The girls named all off the animals.

"Look mom, a sea turtle!"

"I see an octopus!"

Shipwreck Hideaway Game

Daddy, the girls and I played this game together on Saturday morning. It was so much fun!

This game includes both dramatic play and a board game simultaneously.

We asked the girls what they might find in a shipwreck. They built a shipwreck out of blankets and toys in the room.

We told them to pretend they are small fish and to hide in a shipwreck to avoid
danger, just as real fish do.

"Look! A shark! I am going to hide in the shipwreck!"

As the girls kept themselves busy, we got out the board game.

Mother Goose Time included the board (printed onto poster paper), game cards with fish in different colors and two game pieces (colorful fish that push into suction cups that pop up).

I love the little fish Mother Goose Time included as game pieces. The colorful fish push down onto the suction cups and will pop up. This is a great way to keep a preschool child occupied while they wait for their turn. :)

I like how Mother Goose Time suggests having children explore pretending to be a fish hiding in a shipwreck under blankets, blocks or other toys. That's also a great way to keep the children busy until they wait for their turn.

1. During their turn, each child turns over a card with a colorful fish (purple, green, orange or pink) on it.
2. The child moves their game piece fish onto the corresponding color circle (purple, green, orange or pink) on the game board.
3. The child who gets to the shipwreck first wins.

How to Create a Shipwreck Hideaway Game at Home

You probably already have most of these supplies on hand...

To create a similar board game at home or for your classroom children, you could draw a shipwreck onto posterboard or large white paper and have the children color it.

You can trace over each circle with a different color leading up to the shipwreck.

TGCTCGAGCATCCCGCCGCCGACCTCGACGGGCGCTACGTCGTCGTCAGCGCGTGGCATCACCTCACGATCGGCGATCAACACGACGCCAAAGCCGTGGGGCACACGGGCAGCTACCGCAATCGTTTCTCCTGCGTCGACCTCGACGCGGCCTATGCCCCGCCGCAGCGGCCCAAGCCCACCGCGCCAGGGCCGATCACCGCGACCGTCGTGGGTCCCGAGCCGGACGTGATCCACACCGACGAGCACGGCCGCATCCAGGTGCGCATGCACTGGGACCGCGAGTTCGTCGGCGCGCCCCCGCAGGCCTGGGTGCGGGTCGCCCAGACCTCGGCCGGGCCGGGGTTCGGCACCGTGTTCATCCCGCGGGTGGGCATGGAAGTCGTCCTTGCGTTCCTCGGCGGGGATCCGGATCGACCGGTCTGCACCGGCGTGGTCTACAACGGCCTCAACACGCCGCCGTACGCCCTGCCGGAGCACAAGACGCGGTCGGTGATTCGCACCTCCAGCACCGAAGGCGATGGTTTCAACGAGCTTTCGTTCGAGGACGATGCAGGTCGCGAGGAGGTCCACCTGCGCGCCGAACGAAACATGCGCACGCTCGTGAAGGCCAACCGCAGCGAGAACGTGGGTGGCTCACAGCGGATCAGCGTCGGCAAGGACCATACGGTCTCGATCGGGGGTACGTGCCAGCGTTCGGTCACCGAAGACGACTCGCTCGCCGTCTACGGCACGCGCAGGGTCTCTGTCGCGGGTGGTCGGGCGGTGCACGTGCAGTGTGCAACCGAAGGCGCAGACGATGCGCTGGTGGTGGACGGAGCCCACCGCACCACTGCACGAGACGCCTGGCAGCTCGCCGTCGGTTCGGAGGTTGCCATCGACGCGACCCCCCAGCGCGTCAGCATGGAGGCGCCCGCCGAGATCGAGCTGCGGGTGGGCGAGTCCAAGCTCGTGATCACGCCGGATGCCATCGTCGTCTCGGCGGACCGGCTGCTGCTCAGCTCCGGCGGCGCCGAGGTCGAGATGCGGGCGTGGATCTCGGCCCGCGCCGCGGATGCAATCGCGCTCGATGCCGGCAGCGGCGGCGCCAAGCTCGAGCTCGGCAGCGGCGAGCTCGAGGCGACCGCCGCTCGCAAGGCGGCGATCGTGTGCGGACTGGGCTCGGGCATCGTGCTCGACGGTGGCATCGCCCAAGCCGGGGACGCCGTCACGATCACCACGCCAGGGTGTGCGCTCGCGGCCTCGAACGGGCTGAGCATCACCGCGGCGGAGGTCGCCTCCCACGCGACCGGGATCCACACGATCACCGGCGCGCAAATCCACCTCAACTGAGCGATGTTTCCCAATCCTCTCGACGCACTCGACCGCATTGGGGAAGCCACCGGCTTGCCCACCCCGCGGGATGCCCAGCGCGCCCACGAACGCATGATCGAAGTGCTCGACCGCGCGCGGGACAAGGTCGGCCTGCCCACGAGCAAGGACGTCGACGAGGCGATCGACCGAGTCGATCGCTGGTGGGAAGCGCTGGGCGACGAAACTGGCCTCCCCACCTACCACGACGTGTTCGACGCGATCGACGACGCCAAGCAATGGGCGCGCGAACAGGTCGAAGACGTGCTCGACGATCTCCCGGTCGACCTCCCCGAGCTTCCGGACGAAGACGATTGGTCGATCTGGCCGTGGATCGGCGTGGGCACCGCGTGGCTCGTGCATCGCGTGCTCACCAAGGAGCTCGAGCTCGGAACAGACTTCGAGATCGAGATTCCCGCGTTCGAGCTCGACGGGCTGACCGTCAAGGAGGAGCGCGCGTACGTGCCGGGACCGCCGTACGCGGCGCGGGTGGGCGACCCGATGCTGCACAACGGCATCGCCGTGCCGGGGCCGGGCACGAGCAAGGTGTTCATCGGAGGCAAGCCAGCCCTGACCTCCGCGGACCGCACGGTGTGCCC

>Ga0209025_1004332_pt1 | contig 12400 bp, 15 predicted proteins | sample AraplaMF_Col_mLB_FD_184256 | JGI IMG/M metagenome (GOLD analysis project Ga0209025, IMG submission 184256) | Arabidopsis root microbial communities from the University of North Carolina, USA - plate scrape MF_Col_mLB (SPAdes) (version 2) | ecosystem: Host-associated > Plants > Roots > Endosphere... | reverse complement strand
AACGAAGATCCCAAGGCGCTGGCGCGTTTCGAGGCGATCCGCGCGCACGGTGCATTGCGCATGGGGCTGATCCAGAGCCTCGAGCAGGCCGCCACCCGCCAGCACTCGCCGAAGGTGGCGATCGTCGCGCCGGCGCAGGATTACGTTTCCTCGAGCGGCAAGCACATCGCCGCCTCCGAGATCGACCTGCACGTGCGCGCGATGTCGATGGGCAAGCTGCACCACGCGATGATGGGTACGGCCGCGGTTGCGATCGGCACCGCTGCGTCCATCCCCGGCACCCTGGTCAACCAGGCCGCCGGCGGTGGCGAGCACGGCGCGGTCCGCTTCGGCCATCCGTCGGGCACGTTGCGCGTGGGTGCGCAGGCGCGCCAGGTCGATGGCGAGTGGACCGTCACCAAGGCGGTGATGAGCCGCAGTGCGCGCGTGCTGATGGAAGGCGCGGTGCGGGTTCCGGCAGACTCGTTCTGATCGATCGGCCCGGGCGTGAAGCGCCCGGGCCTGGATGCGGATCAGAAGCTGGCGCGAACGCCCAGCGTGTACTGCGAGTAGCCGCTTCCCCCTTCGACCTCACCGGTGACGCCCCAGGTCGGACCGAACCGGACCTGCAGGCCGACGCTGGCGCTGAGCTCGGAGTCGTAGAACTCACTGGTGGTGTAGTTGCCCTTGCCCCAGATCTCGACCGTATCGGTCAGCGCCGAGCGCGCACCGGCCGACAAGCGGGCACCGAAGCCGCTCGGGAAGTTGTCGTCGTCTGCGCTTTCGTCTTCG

For the game pieces, you could use fish crackers.

For the cards, you can draw colorful fish onto small pieces of paper, or you could put pom poms into a bag with colors that correspond with the circles on the game board.

Submarine Window Collage Craft

We talked about what you might see from a submarine window. We looked at a picture of a submarine.

Submarine windows are usually round and are called a porthole.

  • Paper plates (two for each child)
  • Cellophane (optional)
  • Ocean photos (optional, the children can draw sea creatures, if needed.)
  • Markers, crayons or paint
  • Seashells (optional)
  • Glue
  • Scissors
  • Tape

1. Children decorate the plate to look like what they would see while looking out a porthole.
2. Help the child cut out the center of the second plate to frame the artwork, so it looks like a porthole.
3. Listen to what the child has to say about their porthole scene.

Our Ocean Exploration Real-Life Ocean Safari
We are looking forward to our big field trip to end our studies about the ocean!

I found a Groupon deal for a dolphin safari and whale watching day trip with Captain Dave's Dolphin and Whale Watching Safari!

It was only $40 for our family of four, which would usually be close to $200!

You can enjoy learning more about the whales and dolphins on their website.

Here are some fun videos to watch with children that show dolphins and whales in the ocean (scroll down). They also have a children's book available.

You will love the drone video Captain Dave made on this website! He took the drone out and got amazing video of a mommy whale and her baby!

We'll post our ocean adventures from Captain Dave's Dolphin and Whale Watching Safari soon!


Our Next Mother Goose Time Adventure

Our adventure with Mother Goose Time this month is Growing Gardens!

We've got big plans! We'll be planting a garden, watching the garden grow, learning about vegetables and our garden visitors.

Our adventures will include getting real butterflies to raise and creating a greenhouse of our own!